• The committee should provide an annual report to the state, provincial, or territorial association’s Board of Directors regarding the success of the initiative as well as other areas in need of improvement.

XIX. Diversity Initiatives of SPTAs who have been Recipients of Division 31’s Diversity Award
Connecticut: 2003 Recipient

The composition of Connecticut Ethnic Diversity Task Force (CEDTF) includes 25 members that represent various professional and community roles: Researchers, Clinicians, University Directors of Multicultural Offices, Deputy Commissioner of Mental Health and Addiction Services, Psychology Undergraduate and Graduate Students in Connecticut.

Mission Statement: A group of ethnically and racially diverse professionals and students who promote culturally competent services and mental health.

Key Goals
  • To provide support and link psychologists of color with one another and with other psychologists, professionals, and professional groups

  • To provide support to students of color who are interested in mental health and link them with psychologists and other professionals 

  • To advocate for culturally competent mental health services 

  • To promote mental health in communities of color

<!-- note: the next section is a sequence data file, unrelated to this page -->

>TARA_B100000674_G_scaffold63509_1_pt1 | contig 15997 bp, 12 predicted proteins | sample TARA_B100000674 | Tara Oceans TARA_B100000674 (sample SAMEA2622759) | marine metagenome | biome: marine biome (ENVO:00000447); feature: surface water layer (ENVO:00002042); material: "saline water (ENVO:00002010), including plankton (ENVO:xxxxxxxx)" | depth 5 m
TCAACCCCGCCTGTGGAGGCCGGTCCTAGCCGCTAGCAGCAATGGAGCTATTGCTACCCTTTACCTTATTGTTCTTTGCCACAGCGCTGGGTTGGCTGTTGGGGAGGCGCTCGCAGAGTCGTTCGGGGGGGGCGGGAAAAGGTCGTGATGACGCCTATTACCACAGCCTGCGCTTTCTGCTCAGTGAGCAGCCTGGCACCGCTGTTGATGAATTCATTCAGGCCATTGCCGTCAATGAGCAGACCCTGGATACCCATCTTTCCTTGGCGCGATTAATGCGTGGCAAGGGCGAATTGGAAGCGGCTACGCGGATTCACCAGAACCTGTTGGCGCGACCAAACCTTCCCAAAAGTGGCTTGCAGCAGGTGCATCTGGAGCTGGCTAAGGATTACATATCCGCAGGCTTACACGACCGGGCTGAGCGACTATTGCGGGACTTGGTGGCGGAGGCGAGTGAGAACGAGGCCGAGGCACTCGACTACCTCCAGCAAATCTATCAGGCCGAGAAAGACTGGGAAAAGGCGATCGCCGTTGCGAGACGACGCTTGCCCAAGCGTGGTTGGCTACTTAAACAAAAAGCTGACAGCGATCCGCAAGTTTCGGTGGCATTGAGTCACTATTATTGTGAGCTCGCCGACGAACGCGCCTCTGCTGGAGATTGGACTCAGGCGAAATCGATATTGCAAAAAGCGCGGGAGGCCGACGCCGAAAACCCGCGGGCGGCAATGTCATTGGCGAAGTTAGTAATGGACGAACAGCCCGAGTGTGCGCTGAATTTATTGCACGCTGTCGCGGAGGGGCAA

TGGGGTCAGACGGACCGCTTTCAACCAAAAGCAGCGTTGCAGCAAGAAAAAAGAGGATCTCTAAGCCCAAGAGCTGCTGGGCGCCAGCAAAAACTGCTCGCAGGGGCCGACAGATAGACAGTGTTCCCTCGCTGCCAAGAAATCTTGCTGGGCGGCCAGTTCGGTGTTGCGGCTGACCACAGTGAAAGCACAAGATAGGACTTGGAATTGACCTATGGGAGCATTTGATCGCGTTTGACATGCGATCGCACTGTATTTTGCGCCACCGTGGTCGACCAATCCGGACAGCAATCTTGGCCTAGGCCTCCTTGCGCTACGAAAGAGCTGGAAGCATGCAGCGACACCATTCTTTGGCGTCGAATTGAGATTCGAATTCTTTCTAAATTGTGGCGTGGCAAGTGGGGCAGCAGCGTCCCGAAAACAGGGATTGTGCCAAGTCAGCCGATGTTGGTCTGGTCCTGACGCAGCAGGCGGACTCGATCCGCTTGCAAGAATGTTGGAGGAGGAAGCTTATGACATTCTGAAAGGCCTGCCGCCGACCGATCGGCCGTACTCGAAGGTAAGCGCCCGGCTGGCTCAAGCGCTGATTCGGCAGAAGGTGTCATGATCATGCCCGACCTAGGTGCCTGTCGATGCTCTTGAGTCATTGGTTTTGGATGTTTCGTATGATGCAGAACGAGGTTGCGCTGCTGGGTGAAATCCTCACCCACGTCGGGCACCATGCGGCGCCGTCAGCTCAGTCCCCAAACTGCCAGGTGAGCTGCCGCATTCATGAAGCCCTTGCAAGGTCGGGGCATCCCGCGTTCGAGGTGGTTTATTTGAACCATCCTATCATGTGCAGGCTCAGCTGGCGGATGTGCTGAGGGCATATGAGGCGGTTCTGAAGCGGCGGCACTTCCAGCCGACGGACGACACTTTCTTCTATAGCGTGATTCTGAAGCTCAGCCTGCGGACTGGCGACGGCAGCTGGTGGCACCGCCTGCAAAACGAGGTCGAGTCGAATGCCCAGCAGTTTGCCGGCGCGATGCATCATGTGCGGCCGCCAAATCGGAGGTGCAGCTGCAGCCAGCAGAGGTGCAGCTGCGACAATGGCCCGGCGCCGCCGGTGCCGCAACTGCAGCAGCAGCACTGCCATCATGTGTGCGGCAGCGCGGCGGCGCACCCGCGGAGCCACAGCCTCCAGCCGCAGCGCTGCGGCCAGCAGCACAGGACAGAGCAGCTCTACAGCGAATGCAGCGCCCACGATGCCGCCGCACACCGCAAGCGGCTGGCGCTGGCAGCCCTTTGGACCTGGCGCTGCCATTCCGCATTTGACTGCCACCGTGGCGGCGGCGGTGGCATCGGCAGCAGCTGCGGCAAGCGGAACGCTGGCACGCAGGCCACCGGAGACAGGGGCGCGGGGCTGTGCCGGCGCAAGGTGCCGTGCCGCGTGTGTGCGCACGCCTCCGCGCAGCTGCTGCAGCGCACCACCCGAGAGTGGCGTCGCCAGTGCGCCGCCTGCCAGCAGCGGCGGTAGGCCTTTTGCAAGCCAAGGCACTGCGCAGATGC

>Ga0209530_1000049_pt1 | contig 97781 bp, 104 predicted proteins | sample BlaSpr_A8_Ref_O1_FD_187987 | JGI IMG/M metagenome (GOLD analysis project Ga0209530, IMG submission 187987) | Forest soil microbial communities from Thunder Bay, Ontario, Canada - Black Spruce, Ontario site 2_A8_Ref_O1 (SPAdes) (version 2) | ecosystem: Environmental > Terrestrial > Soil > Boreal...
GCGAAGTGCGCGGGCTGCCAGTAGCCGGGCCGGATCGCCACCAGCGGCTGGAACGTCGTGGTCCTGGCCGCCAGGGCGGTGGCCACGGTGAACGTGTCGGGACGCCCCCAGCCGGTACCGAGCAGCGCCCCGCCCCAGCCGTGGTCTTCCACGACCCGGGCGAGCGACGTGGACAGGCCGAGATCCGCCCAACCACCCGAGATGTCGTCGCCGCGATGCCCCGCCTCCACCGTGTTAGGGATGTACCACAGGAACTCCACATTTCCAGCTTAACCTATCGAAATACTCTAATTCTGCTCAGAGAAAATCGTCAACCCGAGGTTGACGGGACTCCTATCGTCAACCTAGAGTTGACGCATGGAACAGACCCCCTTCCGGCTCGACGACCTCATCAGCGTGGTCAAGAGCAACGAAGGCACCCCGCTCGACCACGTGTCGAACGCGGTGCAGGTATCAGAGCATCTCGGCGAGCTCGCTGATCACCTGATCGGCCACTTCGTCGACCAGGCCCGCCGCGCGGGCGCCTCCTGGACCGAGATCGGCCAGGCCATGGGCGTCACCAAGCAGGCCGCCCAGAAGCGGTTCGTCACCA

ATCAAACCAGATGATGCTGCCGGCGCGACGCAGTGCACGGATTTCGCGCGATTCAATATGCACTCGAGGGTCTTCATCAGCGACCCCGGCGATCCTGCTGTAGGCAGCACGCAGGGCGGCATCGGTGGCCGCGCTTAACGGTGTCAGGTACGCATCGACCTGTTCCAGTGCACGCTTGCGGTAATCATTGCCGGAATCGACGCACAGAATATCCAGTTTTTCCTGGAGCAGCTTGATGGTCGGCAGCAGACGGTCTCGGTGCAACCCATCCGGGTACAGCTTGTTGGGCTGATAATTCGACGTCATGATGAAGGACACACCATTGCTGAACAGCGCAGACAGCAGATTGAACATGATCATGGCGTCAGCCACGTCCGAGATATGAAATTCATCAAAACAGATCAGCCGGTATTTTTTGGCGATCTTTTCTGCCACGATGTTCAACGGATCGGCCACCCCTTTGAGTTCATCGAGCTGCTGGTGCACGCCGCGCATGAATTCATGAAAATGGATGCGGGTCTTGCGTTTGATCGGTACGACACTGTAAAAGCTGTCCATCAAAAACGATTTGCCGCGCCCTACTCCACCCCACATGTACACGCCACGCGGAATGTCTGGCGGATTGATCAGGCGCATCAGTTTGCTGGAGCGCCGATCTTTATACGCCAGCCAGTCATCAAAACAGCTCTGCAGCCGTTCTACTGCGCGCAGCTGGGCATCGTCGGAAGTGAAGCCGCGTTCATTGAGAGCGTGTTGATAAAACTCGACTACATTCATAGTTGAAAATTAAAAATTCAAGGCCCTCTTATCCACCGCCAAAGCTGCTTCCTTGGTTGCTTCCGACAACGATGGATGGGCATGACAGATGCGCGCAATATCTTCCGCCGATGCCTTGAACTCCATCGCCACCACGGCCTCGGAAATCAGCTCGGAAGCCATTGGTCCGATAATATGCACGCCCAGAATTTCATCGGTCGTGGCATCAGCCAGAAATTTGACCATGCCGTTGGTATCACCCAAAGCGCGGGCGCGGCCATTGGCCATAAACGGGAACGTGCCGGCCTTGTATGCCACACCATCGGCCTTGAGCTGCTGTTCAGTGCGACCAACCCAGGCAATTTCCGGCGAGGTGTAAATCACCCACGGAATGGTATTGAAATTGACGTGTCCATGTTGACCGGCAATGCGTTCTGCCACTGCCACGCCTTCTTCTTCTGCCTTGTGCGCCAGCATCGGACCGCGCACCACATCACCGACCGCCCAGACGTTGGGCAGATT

• To increase the recruitment, retention, mentoring, and participation of ethnic minorities within the state psychological association

Accomplishments in 2003
  1. Held the first Cultural Competency Retreat - winter 2003*

  2. Presentations by the Chair and CEDTF Members at the Multicultural Conference and APA Convention*

  3. Created CPA website listing of CEDTF members*

  4. Mentoring Listserv® developed by the Mentoring Subcommittee chair and members to maintain and facilitate communication between mentors and students needing mentoring from statewide colleges, universities and internship sites*

  5. Served as CPA referral source for CPA members and the community on cultural competency/diversity*

  6. Recruited five new CEDTF members that include grad students and Director of Multicultural Affairs

  7. Held Mentoring and Networking Social at a restaurant for psychologists and students - spring 2003